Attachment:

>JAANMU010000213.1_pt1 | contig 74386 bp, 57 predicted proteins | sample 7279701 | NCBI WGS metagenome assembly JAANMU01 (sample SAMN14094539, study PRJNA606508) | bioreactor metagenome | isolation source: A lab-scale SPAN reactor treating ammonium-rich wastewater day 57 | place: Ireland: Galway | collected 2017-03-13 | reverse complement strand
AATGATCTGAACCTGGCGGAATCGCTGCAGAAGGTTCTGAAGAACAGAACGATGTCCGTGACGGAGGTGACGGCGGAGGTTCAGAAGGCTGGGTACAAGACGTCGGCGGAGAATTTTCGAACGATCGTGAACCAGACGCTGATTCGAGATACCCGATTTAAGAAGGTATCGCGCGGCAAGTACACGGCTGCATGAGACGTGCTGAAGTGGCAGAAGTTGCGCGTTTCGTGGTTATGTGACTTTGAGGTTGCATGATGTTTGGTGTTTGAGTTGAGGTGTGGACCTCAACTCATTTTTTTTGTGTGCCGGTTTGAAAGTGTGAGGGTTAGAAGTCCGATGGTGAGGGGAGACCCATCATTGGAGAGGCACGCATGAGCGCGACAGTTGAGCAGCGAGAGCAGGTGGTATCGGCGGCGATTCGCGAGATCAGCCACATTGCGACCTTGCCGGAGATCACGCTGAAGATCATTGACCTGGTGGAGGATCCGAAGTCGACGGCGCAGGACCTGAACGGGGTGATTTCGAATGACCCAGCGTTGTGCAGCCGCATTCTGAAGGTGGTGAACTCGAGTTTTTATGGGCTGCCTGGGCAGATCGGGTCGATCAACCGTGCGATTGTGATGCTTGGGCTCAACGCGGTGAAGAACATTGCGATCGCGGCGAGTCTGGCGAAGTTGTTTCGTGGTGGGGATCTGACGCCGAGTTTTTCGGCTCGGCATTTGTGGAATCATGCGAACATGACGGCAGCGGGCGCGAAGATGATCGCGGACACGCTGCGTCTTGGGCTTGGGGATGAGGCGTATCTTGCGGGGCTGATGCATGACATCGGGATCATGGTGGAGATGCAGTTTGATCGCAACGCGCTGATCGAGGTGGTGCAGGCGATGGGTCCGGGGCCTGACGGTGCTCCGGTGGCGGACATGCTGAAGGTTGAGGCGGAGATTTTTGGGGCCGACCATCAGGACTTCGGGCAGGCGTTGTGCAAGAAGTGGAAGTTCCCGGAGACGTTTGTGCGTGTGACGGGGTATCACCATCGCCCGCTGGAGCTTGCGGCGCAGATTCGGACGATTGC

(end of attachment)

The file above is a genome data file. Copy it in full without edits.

>JAANMU010000213.1_pt1 | contig 74386 bp, 57 predicted proteins | sample 7279701 | NCBI WGS metagenome assembly JAANMU01 (sample SAMN14094539, study PRJNA606508) | bioreactor metagenome | isolation source: A lab-scale SPAN reactor treating ammonium-rich wastewater day 57 | place: Ireland: Galway | collected 2017-03-13 | reverse complement strand
AATGATCTGAACCTGGCGGAATCGCTGCAGAAGGTTCTGAAGAACAGAACGATGTCCGTGACGGAGGTGACGGCGGAGGTTCAGAAGGCTGGGTACAAGACGTCGGCGGAGAATTTTCGAACGATCGTGAACCAGACGCTGATTCGAGATACCCGATTTAAGAAGGTATCGCGCGGCAAGTACACGGCTGCATGAGACGTGCTGAAGTGGCAGAAGTTGCGCGTTTCGTGGTTATGTGACTTTGAGGTTGCATGATGTTTGGTGTTTGAGTTGAGGTGTGGACCTCAACTCATTTTTTTTGTGTGCCGGTTTGAAAGTGTGAGGGTTAGAAGTCCGATGGTGAGGGGAGACCCATCATTGGAGAGGCACGCATGAGCGCGACAGTTGAGCAGCGAGAGCAGGTGGTATCGGCGGCGATTCGCGAGATCAGCCACATTGCGACCTTGCCGGAGATCACGCTGAAGATCATTGACCTGGTGGAGGATCCGAAGTCGACGGCGCAGGACCTGAACGGGGTGATTTCGAATGACCCAGCGTTGTGCAGCCGCATTCTGAAGGTGGTGAACTCGAGTTTTTATGGGCTGCCTGGGCAGATCGGGTCGATCAACCGTGCGATTGTGATGCTTGGGCTCAACGCGGTGAAGAACATTGCGATCGCGGCGAGTCTGGCGAAGTTGTTTCGTGGTGGGGATCTGACGCCGAGTTTTTCGGCTCGGCATTTGTGGAATCATGCGAACATGACGGCAGCGGGCGCGAAGATGATCGCGGACACGCTGCGTCTTGGGCTTGGGGATGAGGCGTATCTTGCGGGGCTGATGCATGACATCGGGATCATGGTGGAGATGCAGTTTGATCGCAACGCGCTGATCGAGGTGGTGCAGGCGATGGGTCCGGGGCCTGACGGTGCTCCGGTGGCGGACATGCTGAAGGTTGAGGCGGAGATTTTTGGGGCCGACCATCAGGACTTCGGGCAGGCGTTGTGCAAGAAGTGGAAGTTCCCGGAGACGTTTGTGCGTGTGACGGGGTATCACCATCGCCCGCTGGAGCTTGCGGCGCAGATTCGGACGATTGC